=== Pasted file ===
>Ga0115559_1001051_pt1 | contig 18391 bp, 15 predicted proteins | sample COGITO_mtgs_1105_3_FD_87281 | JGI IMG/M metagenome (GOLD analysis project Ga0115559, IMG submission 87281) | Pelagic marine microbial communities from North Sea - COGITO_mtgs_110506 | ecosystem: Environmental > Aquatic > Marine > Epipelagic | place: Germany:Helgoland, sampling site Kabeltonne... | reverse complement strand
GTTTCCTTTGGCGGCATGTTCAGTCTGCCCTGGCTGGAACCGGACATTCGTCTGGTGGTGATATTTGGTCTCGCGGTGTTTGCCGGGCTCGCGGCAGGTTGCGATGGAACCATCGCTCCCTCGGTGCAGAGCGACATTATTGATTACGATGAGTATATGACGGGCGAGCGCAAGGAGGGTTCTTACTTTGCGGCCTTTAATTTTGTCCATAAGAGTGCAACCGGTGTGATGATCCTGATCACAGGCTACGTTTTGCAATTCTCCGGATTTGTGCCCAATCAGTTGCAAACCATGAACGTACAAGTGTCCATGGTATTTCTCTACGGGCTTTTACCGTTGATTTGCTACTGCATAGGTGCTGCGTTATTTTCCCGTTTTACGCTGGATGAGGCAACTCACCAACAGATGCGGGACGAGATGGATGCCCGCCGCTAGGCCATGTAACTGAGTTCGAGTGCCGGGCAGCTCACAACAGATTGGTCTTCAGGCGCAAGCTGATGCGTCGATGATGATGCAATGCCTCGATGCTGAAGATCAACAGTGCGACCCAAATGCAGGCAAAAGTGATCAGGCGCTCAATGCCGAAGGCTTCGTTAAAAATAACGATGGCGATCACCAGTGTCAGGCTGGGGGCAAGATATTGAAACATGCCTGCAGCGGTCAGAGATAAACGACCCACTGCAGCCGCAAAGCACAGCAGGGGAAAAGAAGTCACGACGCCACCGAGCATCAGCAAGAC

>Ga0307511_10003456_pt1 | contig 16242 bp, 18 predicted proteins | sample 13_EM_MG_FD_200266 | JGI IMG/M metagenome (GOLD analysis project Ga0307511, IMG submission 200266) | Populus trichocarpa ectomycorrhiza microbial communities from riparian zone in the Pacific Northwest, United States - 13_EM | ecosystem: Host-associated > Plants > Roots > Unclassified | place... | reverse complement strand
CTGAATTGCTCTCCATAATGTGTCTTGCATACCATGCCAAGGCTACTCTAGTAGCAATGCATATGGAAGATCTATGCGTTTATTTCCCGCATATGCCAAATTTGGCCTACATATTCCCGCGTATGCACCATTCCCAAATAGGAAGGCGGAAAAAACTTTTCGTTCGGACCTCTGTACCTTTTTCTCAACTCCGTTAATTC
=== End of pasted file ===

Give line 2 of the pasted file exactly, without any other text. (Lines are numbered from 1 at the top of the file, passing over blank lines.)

GTTTCCTTTGGCGGCATGTTCAGTCTGCCCTGGCTGGAACCGGACATTCGTCTGGTGGTGATATTTGGTCTCGCGGTGTTTGCCGGGCTCGCGGCAGGTTGCGATGGAACCATCGCTCCCTCGGTGCAGAGCGACATTATTGATTACGATGAGTATATGACGGGCGAGCGCAAGGAGGGTTCTTACTTTGCGGCCTTTAATTTTGTCCATAAGAGTGCAACCGGTGTGATGATCCTGATCACAGGCTACGTTTTGCAATTCTCCGGATTTGTGCCCAATCAGTTGCAAACCATGAACGTACAAGTGTCCATGGTATTTCTCTACGGGCTTTTACCGTTGATTTGCTACTGCATAGGTGCTGCGTTATTTTCCCGTTTTACGCTGGATGAGGCAACTCACCAACAGATGCGGGACGAGATGGATGCCCGCCGCTAGGCCATGTAACTGAGTTCGAGTGCCGGGCAGCTCACAACAGATTGGTCTTCAGGCGCAAGCTGATGCGTCGATGATGATGCAATGCCTCGATGCTGAAGATCAACAGTGCGACCCAAATGCAGGCAAAAGTGATCAGGCGCTCAATGCCGAAGGCTTCGTTAAAAATAACGATGGCGATCACCAGTGTCAGGCTGGGGGCAAGATATTGAAACATGCCTGCAGCGGTCAGAGATAAACGACCCACTGCAGCCGCAAAGCACAGCAGGGGAAAAGAAGTCACGACGCCACCGAGCATCAGCAAGAC